That's a silly thing to say. Based on what evidence? Or are you just using the royal "we" here?
You must have pretty bad allergies.
That's not what "agoraphobic" means. More like "afraid of wide open spaces".
It's ironic that you claimed Canadians are more agoraphobic considering that our country has so many vast, open spaces. Canada must be an agoraphobe's nightmare.
No, we haven't.
Also, seriously? Agoraphobic?
I didn't read it as any kind of criticism. I'm just expanding, clumsily, on my commenting philosophy.
I get a lot of enjoyment out of sharing my views with fellow interested and engaged citizens. I do this because it's fun. I'm not too worried if I invest time in a comment that gets ignored and thumbed down, because such is life. It's important to approach things philosophically and be patient with people.
By the way, I should mention that I really enjoy reading your comments, despite the fact that you're from Edmonton and I'm from your superior neighbour to the south. ;-)
Personally, my time is limited, and I'm not always able to respond as much as I'd like because I'm too busy with other stuff. Sometimes I just thumb a reply up and respectfully let it stand on its own, as the natural end to the thread—the final word.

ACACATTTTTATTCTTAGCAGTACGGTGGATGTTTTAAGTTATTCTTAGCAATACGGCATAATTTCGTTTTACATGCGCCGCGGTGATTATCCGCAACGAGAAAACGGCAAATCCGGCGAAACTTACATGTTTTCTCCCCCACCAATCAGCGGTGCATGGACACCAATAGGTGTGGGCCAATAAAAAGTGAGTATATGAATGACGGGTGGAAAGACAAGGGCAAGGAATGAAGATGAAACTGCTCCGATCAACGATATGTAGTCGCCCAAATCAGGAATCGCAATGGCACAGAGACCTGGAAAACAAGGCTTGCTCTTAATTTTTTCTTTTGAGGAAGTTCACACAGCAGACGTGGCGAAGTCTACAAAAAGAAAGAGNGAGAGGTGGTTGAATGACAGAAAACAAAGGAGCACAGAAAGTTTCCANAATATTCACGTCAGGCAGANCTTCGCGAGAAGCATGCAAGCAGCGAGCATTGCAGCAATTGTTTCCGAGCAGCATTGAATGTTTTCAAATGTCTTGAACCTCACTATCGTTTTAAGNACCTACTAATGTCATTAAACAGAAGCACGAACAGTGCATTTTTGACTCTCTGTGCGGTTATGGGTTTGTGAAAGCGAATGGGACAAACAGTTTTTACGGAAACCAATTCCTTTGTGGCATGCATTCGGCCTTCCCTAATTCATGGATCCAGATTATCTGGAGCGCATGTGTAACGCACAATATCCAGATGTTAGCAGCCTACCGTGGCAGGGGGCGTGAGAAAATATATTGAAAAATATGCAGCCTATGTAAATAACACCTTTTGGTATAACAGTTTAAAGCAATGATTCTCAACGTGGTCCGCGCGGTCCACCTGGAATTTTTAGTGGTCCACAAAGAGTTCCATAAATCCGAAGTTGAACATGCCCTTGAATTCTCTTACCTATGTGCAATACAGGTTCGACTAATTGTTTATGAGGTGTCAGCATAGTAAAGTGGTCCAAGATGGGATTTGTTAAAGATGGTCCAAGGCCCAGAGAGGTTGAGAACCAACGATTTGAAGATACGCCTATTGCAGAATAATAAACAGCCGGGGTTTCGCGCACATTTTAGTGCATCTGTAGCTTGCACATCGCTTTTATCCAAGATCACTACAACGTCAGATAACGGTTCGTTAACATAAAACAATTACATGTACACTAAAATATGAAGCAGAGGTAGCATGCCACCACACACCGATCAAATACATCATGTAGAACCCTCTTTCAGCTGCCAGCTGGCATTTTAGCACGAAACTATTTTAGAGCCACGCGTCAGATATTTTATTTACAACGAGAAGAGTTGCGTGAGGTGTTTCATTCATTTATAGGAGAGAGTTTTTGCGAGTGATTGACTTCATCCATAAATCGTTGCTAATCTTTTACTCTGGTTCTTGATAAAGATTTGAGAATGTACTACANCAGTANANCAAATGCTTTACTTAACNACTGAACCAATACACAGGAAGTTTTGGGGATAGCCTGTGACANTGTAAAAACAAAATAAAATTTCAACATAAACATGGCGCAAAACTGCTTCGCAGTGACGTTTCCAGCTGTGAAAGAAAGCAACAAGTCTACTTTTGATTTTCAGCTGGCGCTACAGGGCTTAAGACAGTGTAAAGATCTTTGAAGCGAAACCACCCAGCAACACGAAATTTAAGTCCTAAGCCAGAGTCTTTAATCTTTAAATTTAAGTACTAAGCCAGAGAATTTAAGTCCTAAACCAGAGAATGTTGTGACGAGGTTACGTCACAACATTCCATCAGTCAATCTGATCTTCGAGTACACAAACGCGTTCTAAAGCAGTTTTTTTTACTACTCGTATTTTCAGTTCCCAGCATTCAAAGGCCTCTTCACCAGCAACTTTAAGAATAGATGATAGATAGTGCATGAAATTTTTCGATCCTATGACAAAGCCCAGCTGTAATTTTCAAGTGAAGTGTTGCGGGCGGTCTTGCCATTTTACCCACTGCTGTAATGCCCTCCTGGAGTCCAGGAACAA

I don't share your desire to "cripple the parties financially". To me, the whole concept of financially crippling political parties is undemocratic.
I think an overall cap is undemocratic. Political parties are a fundamental component of our democracy. Why should we be in the business of denying Canadians the right to contribute $50 (or even $1000) to a political party they support, just because some artificial limit has been reached?
I think the best approach is to wean the parties off the subsidy gradually, by reducing the subsidy every year for the next four years. This gives all parties time to adjust.
I don't think that corporations should fund political parties, either. I think that citizens should contribute, within the limits of donation caps that make it impossible for individual donors to have much influence.
Ideally, I'd prefer a totally non-subsidized version of the current system, with caps that are somewhat higher to compensate for the loss of the per-vote subsidy and the tax credit.